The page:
Traders and investors who are have long/short positions in Questcor Pharmaceuticals (NASDAQ: QCOR) are eagerly anticipating the Q1 2013 earnings release set for Tuesday April 30th, 2013 after the closing bell. Wall Street’s EPS estimates are $.957 per share (non-GAAP) which represents 57% year-over-year earnings growth for the company relative to Q1 2012. Sales are also expected to be about $158 M, or 64.2% higher relative to Q1 2012.
Although the consensus estimate for this quarter’s earnings have been rising along with Acthar sales in recent months, the stock remains damaged by a ratings downgrade (“Buy” to “Sell) by Favus Institutional Research earlier in the month, focusing on the potential for Questcor to disappoint with Q1 2013 earnings due to lackluster Acthar sales. Although it saw a recovery rally last week, Questcor is down 10% in the last month as a result.
Short interest also remains stubbornly high, at ~29.3 million shares (or 51% of float). There are a number of reasons that bears are taking interest in Questcor, including “reimbursement issues” that could potentially damage H.P. Acthar sales, and lawsuits regarding the company’s marketing practices. Although these concerns have profusely damaged QCOR since Aetna’s policy change in September 2012, the company’s sales remain quite strong. The company is also on track to report record revenues and earnings based on the surge in Acthar gel prescriptions we’ve seen in the last four months.
While the uptrend in Acthar sales is quite volatile, the lagging recovery in QCOR price per share is especially astounding when one considers that the stock was trading at $50/share in early September 2012 – when the company was generating just $250,000 per week on their lone product. Bullish analysts like Oppenheimer, who supported the company’s valuation on a growth basis, turned their backs on the company after the short sellers descended on the company following the Aetna update. Wall Street seems to be changing its mind yet again, although they are staying conservative by predicting flat top-line growth versus Q4 2012.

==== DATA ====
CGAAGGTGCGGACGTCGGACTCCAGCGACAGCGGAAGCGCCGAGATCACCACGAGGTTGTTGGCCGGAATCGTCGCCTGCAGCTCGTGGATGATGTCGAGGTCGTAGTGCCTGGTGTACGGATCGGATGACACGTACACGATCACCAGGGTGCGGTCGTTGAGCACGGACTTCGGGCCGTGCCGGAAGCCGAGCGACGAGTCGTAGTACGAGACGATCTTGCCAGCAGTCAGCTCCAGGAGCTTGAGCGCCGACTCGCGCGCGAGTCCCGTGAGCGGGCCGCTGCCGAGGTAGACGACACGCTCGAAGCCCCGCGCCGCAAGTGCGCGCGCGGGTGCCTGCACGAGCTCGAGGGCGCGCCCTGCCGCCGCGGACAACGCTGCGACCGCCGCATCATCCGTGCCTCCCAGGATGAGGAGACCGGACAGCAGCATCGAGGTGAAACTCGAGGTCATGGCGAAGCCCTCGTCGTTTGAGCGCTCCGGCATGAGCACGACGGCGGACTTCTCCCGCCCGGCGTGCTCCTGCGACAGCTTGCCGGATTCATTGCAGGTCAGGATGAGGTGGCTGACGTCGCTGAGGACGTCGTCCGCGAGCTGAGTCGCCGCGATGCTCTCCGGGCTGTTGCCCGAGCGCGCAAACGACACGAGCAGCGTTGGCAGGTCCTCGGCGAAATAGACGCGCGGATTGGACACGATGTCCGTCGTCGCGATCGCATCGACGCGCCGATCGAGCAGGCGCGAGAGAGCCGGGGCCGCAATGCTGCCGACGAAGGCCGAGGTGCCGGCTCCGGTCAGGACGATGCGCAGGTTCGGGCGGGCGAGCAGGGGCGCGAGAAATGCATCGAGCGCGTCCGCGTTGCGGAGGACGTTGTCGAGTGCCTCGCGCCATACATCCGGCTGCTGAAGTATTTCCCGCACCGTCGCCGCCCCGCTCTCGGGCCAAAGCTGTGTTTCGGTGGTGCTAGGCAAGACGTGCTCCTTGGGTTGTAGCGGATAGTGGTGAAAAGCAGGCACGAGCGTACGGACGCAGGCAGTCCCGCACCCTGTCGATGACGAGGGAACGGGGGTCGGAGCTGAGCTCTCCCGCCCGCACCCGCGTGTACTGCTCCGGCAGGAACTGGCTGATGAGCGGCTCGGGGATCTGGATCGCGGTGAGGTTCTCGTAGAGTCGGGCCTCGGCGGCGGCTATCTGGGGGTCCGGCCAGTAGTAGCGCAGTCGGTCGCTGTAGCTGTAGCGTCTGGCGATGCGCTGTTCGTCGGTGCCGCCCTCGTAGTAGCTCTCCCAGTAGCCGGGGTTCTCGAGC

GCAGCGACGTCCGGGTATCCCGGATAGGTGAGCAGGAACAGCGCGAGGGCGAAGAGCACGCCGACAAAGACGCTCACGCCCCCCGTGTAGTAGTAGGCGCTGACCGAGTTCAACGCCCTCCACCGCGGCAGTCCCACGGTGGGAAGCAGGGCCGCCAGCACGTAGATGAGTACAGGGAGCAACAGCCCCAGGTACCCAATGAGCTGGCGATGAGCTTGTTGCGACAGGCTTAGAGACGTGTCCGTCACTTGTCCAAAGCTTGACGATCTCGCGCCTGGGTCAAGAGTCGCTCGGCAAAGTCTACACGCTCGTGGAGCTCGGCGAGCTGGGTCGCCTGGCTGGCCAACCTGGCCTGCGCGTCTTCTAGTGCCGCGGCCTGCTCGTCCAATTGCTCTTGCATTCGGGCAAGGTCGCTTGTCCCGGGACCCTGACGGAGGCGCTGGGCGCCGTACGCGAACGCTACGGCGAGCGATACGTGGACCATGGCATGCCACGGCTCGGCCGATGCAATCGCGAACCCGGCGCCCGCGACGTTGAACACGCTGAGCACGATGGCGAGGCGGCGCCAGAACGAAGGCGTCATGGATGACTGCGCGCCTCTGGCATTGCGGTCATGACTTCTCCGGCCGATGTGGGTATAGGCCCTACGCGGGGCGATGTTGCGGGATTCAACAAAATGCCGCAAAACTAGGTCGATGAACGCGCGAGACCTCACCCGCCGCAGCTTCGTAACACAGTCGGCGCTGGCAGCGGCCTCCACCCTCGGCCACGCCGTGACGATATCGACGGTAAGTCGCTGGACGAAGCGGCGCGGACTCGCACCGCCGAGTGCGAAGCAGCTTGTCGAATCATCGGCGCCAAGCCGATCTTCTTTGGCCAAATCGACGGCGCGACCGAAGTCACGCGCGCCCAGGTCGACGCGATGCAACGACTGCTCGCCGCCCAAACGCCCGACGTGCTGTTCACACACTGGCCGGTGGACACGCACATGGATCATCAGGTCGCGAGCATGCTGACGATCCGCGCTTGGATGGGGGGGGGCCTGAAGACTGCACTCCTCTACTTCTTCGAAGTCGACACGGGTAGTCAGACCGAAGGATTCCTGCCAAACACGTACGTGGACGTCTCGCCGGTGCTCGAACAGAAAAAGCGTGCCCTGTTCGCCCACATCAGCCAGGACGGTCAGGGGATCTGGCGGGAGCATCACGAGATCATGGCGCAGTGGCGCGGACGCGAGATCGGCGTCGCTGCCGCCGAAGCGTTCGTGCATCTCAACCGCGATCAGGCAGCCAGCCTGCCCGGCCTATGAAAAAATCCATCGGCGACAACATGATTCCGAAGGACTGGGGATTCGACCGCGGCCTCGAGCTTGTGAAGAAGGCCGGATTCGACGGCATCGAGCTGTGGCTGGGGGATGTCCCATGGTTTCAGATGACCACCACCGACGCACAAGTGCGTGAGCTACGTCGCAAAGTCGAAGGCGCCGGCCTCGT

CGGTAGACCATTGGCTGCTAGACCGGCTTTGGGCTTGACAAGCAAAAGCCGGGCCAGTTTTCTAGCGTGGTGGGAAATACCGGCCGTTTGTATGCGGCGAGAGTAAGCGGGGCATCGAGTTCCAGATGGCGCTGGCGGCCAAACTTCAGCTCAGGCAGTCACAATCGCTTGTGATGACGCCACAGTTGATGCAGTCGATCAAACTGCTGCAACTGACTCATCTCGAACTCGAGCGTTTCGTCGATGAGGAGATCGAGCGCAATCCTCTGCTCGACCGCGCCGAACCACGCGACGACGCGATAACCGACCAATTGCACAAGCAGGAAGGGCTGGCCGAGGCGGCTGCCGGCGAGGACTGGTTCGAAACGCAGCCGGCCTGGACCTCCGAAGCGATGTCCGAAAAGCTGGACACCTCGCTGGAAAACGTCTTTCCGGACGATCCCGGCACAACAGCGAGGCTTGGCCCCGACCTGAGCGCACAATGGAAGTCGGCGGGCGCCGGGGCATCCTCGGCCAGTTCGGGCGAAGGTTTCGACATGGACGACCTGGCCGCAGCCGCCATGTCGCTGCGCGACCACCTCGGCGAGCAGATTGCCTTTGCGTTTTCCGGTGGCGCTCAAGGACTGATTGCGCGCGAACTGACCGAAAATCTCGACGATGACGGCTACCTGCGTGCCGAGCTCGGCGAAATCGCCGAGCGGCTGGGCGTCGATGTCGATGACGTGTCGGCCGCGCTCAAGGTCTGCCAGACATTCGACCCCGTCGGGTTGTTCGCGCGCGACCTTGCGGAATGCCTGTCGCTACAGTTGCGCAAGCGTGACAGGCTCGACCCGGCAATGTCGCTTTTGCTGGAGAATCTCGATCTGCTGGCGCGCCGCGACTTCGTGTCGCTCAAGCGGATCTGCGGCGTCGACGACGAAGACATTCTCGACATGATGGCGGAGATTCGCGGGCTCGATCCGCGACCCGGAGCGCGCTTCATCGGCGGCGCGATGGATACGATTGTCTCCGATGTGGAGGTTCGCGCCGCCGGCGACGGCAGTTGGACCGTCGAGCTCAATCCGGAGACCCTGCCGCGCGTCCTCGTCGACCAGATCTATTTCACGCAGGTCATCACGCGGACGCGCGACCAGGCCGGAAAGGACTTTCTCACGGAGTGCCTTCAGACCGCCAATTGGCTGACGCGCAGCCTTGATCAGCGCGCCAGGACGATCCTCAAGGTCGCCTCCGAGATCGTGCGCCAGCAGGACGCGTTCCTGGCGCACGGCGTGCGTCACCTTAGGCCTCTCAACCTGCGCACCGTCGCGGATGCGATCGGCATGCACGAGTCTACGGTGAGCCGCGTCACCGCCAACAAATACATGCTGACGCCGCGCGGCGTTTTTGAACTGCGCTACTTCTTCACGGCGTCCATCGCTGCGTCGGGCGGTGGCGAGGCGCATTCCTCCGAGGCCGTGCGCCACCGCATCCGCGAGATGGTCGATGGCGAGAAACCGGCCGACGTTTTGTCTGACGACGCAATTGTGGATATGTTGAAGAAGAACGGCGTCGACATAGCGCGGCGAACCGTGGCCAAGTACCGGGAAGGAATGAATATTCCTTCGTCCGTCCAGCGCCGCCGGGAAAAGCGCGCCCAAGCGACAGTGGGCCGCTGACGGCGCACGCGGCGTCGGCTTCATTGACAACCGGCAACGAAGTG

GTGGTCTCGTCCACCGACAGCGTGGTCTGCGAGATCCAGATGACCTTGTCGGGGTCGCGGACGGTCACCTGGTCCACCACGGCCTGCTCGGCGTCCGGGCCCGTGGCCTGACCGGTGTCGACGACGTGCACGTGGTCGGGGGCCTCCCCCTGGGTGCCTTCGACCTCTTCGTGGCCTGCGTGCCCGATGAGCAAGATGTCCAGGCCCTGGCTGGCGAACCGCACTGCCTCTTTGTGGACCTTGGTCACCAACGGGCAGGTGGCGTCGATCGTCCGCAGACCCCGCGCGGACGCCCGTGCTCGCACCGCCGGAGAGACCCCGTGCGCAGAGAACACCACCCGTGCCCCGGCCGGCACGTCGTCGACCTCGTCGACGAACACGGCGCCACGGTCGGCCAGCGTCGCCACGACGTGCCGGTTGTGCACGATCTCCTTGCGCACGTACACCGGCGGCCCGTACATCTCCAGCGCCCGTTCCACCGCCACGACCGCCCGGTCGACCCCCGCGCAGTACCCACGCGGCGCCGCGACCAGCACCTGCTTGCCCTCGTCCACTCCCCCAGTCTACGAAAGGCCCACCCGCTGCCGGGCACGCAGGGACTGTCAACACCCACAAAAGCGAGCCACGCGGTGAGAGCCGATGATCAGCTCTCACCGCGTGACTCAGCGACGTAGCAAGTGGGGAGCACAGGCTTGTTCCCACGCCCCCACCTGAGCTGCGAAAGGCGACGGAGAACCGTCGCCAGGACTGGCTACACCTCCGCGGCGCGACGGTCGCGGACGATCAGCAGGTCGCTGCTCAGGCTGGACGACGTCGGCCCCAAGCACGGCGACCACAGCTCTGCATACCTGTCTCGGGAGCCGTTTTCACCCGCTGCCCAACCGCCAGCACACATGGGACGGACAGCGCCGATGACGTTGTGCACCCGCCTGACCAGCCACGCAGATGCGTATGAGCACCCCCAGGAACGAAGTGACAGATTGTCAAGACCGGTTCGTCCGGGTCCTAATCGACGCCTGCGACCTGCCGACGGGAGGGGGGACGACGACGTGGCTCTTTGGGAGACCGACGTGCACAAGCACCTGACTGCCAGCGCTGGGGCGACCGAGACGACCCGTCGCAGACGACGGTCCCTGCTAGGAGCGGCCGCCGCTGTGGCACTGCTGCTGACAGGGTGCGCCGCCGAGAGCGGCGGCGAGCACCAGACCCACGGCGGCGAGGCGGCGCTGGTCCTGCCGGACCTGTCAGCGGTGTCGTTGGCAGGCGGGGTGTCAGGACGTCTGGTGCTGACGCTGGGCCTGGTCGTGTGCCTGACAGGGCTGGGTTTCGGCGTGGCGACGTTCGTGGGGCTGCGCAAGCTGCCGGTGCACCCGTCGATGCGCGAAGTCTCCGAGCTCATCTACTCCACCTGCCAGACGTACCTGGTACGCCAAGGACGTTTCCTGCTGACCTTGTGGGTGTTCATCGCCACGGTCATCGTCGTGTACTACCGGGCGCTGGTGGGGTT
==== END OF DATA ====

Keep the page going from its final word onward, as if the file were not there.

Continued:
The unsustainable short interest in the stock (at 51% of float as mentioned earlier) paves the way for a short squeeze of epic proportions, although this is contingent upon continuing growth in Acthar sales. Investors should also note that the product’s exclusivity for the orphan IS indication will expire in 2017, although this event will not wipe out the company’s revenues, and may even be extended further out with new potential indications underway. Acthar is also heavily protected by other patents. Note that Questcor has also been constantly underestimated in recent years. Earnings and sales have beat forecasts in eight out of the last eight quarterly earnings releases.
Many investors have also expressed concern that Questcor lacks diversity of revenue due to the fact that it derives its income from Acthar gel alone, although product’s label lays out the huge number of indications that the product sells into. These include the most well-publicized uses – infantile spasms (west syndrome), multiple sclerosis (MS), proteinuria in nephrotic syndrome, dermatomyositis, and polymyositis. Then there are other indications that Questcor has seen lots of potential from, including rheumatic disorders (specifically psoriatic arthritis, rheumatoid arthritis, juvenile rheumatoid arthritis, and ankylosing spondylitis), lupus, serum sickness in others.
In total, Questcor has 19 indications that it can currently sell into with 9 more undergoing R&D. In an article titled “Questcor’s Upcoming First Quarter Report: An Investor Reference Guide” Michael Fuller provides more details, along with links to the large number of pro-Acthar reimbursement updates made in the last few months, as well as a broad outlook for Questcor Pharmaceuticals going all the way to the end of 2013. Investors can also see my notes on Questcor’s financial undervaluation here.
Although the short interest in QCOR is incredibly high, the market’s sentiments will not be able to derail Questcor so long that it continues the performance it’s had in the first quarter of 2013. The first quarter earnings release, which is due after the bell on Tuesday (4/30/2013), is very likely to surprise to the upside. Whether or not this will cause QCOR to pop high enough to induced a short squeeze is uncertain, although the fundamentals support a significantly higher valuation for the equity.
Disclosure: Long QCOR